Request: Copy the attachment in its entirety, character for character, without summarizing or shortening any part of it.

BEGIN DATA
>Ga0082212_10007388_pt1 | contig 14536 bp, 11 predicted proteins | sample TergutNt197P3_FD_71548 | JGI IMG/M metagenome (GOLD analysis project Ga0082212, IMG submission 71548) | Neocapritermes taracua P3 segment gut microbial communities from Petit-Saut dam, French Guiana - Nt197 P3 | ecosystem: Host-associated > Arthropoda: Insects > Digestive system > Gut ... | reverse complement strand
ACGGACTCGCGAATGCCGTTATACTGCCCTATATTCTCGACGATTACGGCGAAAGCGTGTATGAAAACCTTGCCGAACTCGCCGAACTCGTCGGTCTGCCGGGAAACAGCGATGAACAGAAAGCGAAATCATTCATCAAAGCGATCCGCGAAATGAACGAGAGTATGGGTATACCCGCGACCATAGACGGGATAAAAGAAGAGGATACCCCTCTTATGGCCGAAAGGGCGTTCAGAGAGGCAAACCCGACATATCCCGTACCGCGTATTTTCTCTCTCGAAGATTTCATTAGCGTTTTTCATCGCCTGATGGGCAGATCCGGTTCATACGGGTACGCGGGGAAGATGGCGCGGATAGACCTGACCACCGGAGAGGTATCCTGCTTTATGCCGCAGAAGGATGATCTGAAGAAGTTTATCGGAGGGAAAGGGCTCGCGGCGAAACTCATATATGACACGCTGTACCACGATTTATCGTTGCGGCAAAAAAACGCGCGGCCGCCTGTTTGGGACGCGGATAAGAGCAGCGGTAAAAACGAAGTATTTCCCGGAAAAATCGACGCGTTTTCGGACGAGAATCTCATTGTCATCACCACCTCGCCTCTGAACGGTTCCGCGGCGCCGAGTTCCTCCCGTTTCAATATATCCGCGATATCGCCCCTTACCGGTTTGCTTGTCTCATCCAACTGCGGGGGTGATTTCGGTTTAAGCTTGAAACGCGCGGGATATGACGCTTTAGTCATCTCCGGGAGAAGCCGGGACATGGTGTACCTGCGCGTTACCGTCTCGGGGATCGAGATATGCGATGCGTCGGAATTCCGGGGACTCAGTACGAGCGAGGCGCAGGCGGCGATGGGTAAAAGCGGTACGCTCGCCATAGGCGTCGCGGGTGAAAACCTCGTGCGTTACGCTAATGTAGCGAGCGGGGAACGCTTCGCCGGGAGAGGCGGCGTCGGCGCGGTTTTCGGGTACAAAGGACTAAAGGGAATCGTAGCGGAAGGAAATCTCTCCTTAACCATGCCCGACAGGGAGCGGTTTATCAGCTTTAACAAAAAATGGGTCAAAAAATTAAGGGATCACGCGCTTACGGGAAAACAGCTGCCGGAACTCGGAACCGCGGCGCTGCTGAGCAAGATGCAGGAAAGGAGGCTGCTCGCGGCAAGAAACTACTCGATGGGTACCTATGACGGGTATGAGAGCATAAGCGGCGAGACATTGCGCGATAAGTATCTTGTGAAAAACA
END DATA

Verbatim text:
>Ga0082212_10007388_pt1 | contig 14536 bp, 11 predicted proteins | sample TergutNt197P3_FD_71548 | JGI IMG/M metagenome (GOLD analysis project Ga0082212, IMG submission 71548) | Neocapritermes taracua P3 segment gut microbial communities from Petit-Saut dam, French Guiana - Nt197 P3 | ecosystem: Host-associated > Arthropoda: Insects > Digestive system > Gut ... | reverse complement strand
ACGGACTCGCGAATGCCGTTATACTGCCCTATATTCTCGACGATTACGGCGAAAGCGTGTATGAAAACCTTGCCGAACTCGCCGAACTCGTCGGTCTGCCGGGAAACAGCGATGAACAGAAAGCGAAATCATTCATCAAAGCGATCCGCGAAATGAACGAGAGTATGGGTATACCCGCGACCATAGACGGGATAAAAGAAGAGGATACCCCTCTTATGGCCGAAAGGGCGTTCAGAGAGGCAAACCCGACATATCCCGTACCGCGTATTTTCTCTCTCGAAGATTTCATTAGCGTTTTTCATCGCCTGATGGGCAGATCCGGTTCATACGGGTACGCGGGGAAGATGGCGCGGATAGACCTGACCACCGGAGAGGTATCCTGCTTTATGCCGCAGAAGGATGATCTGAAGAAGTTTATCGGAGGGAAAGGGCTCGCGGCGAAACTCATATATGACACGCTGTACCACGATTTATCGTTGCGGCAAAAAAACGCGCGGCCGCCTGTTTGGGACGCGGATAAGAGCAGCGGTAAAAACGAAGTATTTCCCGGAAAAATCGACGCGTTTTCGGACGAGAATCTCATTGTCATCACCACCTCGCCTCTGAACGGTTCCGCGGCGCCGAGTTCCTCCCGTTTCAATATATCCGCGATATCGCCCCTTACCGGTTTGCTTGTCTCATCCAACTGCGGGGGTGATTTCGGTTTAAGCTTGAAACGCGCGGGATATGACGCTTTAGTCATCTCCGGGAGAAGCCGGGACATGGTGTACCTGCGCGTTACCGTCTCGGGGATCGAGATATGCGATGCGTCGGAATTCCGGGGACTCAGTACGAGCGAGGCGCAGGCGGCGATGGGTAAAAGCGGTACGCTCGCCATAGGCGTCGCGGGTGAAAACCTCGTGCGTTACGCTAATGTAGCGAGCGGGGAACGCTTCGCCGGGAGAGGCGGCGTCGGCGCGGTTTTCGGGTACAAAGGACTAAAGGGAATCGTAGCGGAAGGAAATCTCTCCTTAACCATGCCCGACAGGGAGCGGTTTATCAGCTTTAACAAAAAATGGGTCAAAAAATTAAGGGATCACGCGCTTACGGGAAAACAGCTGCCGGAACTCGGAACCGCGGCGCTGCTGAGCAAGATGCAGGAAAGGAGGCTGCTCGCGGCAAGAAACTACTCGATGGGTACCTATGACGGGTATGAGAGCATAAGCGGCGAGACATTGCGCGATAAGTATCTTGTGAAAAACA